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Mary returned to Kansas City later in 1906 intending to join an architectural firm, only to be told by father Bertrand that he would consent to her working in an office only as an unpaid student. It would be easy here to wave off Bertrand as being a paternalistic jerk but he was a loving parent and notably forward-thinking. The Rockwell family has a 1911 newspaper clipping that commented Captain Rockwell had “recently attracted considerable attention by the assertion that the daughter or daughters of a family, no matter what their station in life, should be taught a profession in which they could earn their own living.” It was more likely that he was being protective, knowing she faced discrimination that might be insurmountable and it would be easier for her to walk away from an unpaid internship than bear the professional stigma of quitting a position without expecting references, should she feel a need to leave. And Papa did actively support Mary’s ambitions; he purchased a lot in a Kansas City subdivision for her to build her first house (modern view to right).

She later wrote that house “followed the latest trends of California cottages” and the design, with its asymmetrical saltbox roof with extended eaves and dormer windows, was in keeping with the contemporary Arts & Crafts style. In particular, it resembles Gustav Stickley house design No. 28 (example here) which she could have seen in a 1905 issue of his magazine, “The Craftsman.” After it was completed, she lived it in for a month “to try it out.”

From her autobiography: “Next came a house for my sister Florence Edwards in Santa Rosa, California.” The Edwards’ moved in autumn of 1908, so the home at 930 Mendocino was designed 1907-1908.

She designed a house for a college friend and her father purchased another Kansas City lot, this intended for her to build an 11-bedroom family manse. That home and eight others she designed in the area between 1908 and 1927 are on the National Register of Historic Places (PDF). Together, they describe what might be called a “Mary Rockwell Hook style” that was in step with the progressive craftsman designs coming from leading architects at the same time.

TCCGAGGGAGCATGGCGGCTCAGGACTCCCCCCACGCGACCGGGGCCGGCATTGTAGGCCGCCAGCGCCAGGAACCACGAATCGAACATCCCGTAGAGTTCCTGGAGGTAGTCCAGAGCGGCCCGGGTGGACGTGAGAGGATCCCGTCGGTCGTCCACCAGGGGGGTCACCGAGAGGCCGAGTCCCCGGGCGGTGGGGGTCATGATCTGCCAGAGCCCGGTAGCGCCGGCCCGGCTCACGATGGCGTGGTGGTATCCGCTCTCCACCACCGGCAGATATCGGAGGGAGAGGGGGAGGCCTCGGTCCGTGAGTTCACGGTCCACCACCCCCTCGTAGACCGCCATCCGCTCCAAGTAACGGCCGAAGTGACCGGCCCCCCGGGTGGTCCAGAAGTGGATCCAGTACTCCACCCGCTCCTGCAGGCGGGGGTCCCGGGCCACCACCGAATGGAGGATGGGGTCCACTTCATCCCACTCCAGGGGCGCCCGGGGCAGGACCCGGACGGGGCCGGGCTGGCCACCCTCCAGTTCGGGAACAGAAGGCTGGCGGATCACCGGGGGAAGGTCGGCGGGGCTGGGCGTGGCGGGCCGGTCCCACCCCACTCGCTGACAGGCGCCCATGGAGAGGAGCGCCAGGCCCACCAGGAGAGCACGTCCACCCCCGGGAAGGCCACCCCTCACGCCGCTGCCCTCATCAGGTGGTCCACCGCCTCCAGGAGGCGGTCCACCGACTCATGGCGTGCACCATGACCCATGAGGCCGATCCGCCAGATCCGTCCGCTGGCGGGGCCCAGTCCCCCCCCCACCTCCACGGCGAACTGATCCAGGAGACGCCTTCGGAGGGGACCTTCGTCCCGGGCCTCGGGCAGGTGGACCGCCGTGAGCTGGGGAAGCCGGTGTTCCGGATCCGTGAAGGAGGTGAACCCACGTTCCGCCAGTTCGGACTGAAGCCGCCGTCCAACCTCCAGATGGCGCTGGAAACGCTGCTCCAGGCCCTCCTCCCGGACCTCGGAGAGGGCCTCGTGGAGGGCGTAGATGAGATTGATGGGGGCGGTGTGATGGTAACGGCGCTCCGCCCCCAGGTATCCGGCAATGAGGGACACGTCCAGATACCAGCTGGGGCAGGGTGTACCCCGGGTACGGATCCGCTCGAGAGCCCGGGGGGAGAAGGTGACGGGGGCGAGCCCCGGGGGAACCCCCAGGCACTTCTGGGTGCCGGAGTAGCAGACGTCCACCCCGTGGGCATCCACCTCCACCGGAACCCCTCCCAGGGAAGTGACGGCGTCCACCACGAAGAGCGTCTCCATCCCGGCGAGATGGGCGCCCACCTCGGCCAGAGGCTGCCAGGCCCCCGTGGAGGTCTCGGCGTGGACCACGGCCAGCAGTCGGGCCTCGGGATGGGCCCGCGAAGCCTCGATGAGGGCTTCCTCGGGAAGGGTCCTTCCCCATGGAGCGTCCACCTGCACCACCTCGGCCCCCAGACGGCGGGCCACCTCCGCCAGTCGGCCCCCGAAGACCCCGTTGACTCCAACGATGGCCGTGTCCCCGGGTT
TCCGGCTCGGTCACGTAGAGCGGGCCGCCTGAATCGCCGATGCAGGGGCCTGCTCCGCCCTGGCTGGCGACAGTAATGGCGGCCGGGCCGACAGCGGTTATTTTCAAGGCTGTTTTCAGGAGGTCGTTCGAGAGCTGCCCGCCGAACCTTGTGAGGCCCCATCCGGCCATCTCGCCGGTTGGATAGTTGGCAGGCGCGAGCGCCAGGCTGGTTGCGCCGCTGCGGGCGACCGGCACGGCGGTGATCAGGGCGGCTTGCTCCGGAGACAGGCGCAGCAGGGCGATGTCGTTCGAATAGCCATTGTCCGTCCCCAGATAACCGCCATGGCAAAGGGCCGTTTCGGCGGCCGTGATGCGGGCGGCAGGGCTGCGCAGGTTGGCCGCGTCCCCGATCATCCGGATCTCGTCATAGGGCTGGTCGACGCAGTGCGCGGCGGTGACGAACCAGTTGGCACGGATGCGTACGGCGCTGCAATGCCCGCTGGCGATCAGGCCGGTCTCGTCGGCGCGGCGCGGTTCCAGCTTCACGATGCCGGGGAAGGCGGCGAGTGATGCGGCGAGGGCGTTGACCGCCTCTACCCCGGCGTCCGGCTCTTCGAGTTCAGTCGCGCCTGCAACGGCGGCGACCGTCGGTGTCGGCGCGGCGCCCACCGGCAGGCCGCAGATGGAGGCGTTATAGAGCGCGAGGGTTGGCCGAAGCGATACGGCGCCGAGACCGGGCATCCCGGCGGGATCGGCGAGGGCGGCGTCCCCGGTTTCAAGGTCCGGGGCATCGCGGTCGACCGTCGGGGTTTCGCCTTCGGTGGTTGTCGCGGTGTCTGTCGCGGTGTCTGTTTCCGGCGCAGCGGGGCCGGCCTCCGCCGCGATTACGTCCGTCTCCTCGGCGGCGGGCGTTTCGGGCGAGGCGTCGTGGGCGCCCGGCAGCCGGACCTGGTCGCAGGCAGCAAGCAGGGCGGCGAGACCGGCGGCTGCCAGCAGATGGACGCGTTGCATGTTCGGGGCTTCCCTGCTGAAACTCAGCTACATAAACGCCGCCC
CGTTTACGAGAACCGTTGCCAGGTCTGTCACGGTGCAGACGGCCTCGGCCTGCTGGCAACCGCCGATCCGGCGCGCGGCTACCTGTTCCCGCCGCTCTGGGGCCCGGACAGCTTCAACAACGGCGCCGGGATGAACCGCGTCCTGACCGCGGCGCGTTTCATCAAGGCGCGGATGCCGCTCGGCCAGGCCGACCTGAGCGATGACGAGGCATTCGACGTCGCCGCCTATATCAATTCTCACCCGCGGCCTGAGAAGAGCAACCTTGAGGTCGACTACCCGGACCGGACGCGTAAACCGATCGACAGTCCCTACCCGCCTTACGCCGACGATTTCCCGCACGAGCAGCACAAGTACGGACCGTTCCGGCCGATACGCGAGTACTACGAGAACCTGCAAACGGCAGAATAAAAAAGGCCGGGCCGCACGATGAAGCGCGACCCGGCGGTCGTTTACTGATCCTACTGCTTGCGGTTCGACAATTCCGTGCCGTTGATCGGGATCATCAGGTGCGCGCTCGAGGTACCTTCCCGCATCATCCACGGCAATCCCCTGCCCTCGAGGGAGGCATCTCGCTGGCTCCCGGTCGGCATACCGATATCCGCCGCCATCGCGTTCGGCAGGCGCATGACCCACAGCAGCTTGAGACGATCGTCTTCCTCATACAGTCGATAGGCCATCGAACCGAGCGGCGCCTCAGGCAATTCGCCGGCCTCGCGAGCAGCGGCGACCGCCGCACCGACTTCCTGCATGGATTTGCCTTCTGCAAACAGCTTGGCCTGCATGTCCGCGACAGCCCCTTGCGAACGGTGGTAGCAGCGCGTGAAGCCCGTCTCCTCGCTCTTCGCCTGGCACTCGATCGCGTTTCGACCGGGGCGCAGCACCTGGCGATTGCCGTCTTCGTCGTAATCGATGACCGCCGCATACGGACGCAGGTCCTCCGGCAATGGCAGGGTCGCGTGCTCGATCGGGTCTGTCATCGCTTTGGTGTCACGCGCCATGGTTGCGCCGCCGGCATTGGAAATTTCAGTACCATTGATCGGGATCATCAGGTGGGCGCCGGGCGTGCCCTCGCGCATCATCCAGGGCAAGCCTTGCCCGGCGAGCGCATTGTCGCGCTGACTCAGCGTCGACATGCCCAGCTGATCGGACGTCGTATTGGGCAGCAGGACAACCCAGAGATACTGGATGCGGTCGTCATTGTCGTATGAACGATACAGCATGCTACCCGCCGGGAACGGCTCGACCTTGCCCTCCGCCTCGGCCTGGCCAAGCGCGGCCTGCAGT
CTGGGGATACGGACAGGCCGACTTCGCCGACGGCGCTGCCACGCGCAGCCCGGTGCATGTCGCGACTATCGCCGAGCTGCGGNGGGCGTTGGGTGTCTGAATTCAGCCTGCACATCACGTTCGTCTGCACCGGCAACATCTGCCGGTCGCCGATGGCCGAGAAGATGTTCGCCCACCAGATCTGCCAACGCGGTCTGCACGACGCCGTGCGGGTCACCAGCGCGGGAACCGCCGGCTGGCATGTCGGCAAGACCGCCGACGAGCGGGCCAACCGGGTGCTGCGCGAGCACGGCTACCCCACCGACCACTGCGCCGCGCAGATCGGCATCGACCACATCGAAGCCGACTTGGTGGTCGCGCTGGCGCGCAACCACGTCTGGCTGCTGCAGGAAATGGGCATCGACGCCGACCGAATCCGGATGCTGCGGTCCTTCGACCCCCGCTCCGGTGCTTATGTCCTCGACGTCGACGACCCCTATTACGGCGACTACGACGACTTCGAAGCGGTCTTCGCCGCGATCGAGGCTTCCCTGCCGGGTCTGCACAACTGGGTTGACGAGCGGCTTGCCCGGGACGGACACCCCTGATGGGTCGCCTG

RIGHT: Mary Rockwell c. 1911 PHOTO: Rockwell Family Archives

Her homes were usually asymmetrical, according to the authors of the Register nomination for the Kansas City houses, with a “T” or “L” shaped ground plan instead of a square or rectangular box. Windows were plentiful and also not symmetric, and the floor plan was often multi-level with irregularly shaped rooms. In some, she included an area that could be used as a stage. The home she designed for herself was described as “a rambling aggregation of intersecting wings and extruding gables, dormers, decks and porches.” She incorporated outdoor space into the designs with sleeping porches, upper decks, balconies, patios that were called “outdoor living rooms” and even integrated swimming pools. She gave rooms an Old World touch by often making fireplaces and chimneys out of rough stone and antique tile. “Long before recycling of materials became an economical advantage, Mrs. Hook was rummaging in demolished buildings and salvage yards for useable or picturesque artifacts, which were employed both structurally and decoratively.”

The Santa Rosa house matches her typical style, although in appearance it’s quite different from the Kansas City houses. It fits into the shingle-style “First Bay Region Tradition” that characterizes residential designs from that period by Julia Morgan and others and she may have also been encouraged by character of the neighborhood, where there were new and prominent Brainerd Jones buildings in this style – Comstock House, the Saturday Afternoon Club, and the lost Paxton House – just down the street. Mary would have been very familiar with those shingled places; she was designing the house for sister Florence, who was a past president of the Club, and the Oates family (first owners of Comstock House) threw a party for another of the Rockwell sisters in late 1907, just about when Mary would have been drawing architectural plans.